India begins commercial export of Covid-19 vaccine with Brazil, Morocco

New Delhi, Jan 22 (efe-epa).- India on Friday sent the first shipments of Covishield to Brazil and Morocco after authorizing the commercial export of the locally-manufactured coronavirus vaccine.

The Indian external affairs ministry confirmed to EFE that the government had approved the commercial shipments of the vaccine, developed by UK-based drugmaker AstraZeneca and Oxford University and produced by the Serum Institute of India (SII), the world’s biggest vaccine maker.

Anurag Srivastava, the ministry spokesperson, said contractual supplies of Indian vaccines were being taken to Saudi Arabia, South Africa, Brazil, Morocco, Bangladesh and Myanmar.

“I understand supplies to Brazil and Morocco have already been dispatched,” Srivastava told reporters in New Delhi.

The first shipment to Brazil was sent after President Jair Bolsonaro’s request to accelerate the export permits of at least two million doses on an urgent basis.

Brazil is the second-worst affected country in terms of Covid-19 fatalities with the coronavirus claiming more than 214,000 lives in the South American country.

The United States has the largest number of more than 410,000 deaths. India is at the third spot, with more than 153,000 people succumbing to the virus.

A shipment of the vaccine was also sent to Morocco to be followed by a consignment to South Africa, the ministry said. It did not specify the number of vials sent.

Sources at the vaccine maker confirmed to EFE that shipments containing the vials were exported but avoided giving more details since the process is being carried out entirely by the government.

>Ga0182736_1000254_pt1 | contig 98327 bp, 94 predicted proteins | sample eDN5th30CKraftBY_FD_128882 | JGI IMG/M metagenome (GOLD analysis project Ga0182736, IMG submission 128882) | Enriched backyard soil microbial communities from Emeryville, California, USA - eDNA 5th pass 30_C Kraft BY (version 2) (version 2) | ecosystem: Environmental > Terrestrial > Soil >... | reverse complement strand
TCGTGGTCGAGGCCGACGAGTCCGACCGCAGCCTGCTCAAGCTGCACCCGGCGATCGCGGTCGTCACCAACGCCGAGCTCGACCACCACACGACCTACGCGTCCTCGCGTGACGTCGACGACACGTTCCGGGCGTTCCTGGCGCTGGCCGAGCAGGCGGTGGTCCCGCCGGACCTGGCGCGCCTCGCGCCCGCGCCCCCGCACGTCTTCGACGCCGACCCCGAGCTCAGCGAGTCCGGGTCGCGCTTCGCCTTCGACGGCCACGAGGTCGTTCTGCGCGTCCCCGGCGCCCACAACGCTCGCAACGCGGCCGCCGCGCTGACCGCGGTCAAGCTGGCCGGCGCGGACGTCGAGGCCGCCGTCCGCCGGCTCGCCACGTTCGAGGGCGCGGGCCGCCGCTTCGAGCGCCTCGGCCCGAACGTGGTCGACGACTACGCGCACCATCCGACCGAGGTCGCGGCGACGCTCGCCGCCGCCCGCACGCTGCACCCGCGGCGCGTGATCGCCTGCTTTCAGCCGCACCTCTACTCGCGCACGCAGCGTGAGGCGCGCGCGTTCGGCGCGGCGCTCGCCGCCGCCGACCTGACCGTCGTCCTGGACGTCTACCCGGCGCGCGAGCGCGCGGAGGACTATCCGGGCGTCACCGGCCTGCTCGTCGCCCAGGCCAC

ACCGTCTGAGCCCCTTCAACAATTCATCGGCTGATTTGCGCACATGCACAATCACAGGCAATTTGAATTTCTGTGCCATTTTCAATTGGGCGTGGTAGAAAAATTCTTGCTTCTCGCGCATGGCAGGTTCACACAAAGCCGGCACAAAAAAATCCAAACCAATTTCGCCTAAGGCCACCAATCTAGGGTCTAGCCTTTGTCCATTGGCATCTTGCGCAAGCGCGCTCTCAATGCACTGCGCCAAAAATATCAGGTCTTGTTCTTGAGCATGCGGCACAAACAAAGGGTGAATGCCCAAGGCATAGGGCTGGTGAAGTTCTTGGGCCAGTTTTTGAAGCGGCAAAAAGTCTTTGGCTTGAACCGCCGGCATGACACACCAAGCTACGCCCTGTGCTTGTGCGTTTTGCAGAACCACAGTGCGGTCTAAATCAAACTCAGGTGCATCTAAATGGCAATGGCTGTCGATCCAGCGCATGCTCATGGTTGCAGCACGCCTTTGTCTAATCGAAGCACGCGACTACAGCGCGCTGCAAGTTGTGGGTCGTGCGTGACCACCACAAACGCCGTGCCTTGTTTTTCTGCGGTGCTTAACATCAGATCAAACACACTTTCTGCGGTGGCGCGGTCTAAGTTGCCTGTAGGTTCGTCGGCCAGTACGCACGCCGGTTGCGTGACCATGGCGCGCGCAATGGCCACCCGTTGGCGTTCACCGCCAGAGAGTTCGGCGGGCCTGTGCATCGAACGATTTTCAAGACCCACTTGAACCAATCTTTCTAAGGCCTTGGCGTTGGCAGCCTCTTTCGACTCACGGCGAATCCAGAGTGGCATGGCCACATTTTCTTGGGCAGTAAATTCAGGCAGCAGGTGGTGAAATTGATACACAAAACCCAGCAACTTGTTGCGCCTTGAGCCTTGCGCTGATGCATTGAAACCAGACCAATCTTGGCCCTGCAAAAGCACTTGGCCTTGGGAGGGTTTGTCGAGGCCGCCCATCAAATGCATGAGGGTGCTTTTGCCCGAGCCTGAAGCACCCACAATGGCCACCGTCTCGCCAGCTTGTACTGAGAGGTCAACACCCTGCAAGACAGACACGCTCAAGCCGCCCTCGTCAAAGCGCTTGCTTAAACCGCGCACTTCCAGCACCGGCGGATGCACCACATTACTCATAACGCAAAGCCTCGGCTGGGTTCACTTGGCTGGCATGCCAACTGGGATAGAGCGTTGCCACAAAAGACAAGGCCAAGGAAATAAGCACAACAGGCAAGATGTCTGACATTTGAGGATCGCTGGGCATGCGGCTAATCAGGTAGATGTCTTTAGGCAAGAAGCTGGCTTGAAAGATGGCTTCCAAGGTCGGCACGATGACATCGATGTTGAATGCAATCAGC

Another Indian vaccine maker, Bharat Biotech, has also signed a pact with Precisa Medicamentos, a Brazilian firm, to supply its Covid-19 vaccine candidate, Covaxin, to the South American country.

Developed in association with the Indian Council of Medical Research-National Institute of Virology, Covaxin was granted a license for its “emergency use” from the Indian regulators. However, Phase III clinical trials that began in November were yet to be analyzed for results.

India, which began its massive vaccination program a week ago, has pledged that it would maintain its commitment as a global vaccine provider while ensuring production for domestic use.

The country of 1.35 billion people has so far vaccinated more than a million healthcare workers using doses of Covishield and Covaxin.

The production of coronavirus vaccine in India, the “world’s pharmacy”, for its manufacturing capacity and low cost, is key to immunization campaigns in developing countries in Africa and Latin America.

“Indian vaccines are critical for developing countries as they are safe, affordable,” Ecuadorian ambassador in New Delhi Héctor Cuevas Jácome told EFE.

The price of Covishield and Covaxin, among the cheapest in the world, is between $3 and $5 per unit, excluding the logistical and shipment charges.

The Indian vaccines could be cost-effective in comparison to other vaccine candidates whose one dose can cost about $20.

“We must take into account that immunization is going to take some time, so a long-term vaccine plan has to be established that does not affect the economy of the countries any more,” the envoy said.

Earlier, India sent free supplies to neighboring countries, including Bhutan, Maldives, Bangladesh, Nepal, Myanmar, Mauritius, and Seychelles under grant assistance as part of New Delhi’s “neighborhood first” foreign policy. EFE-EPA


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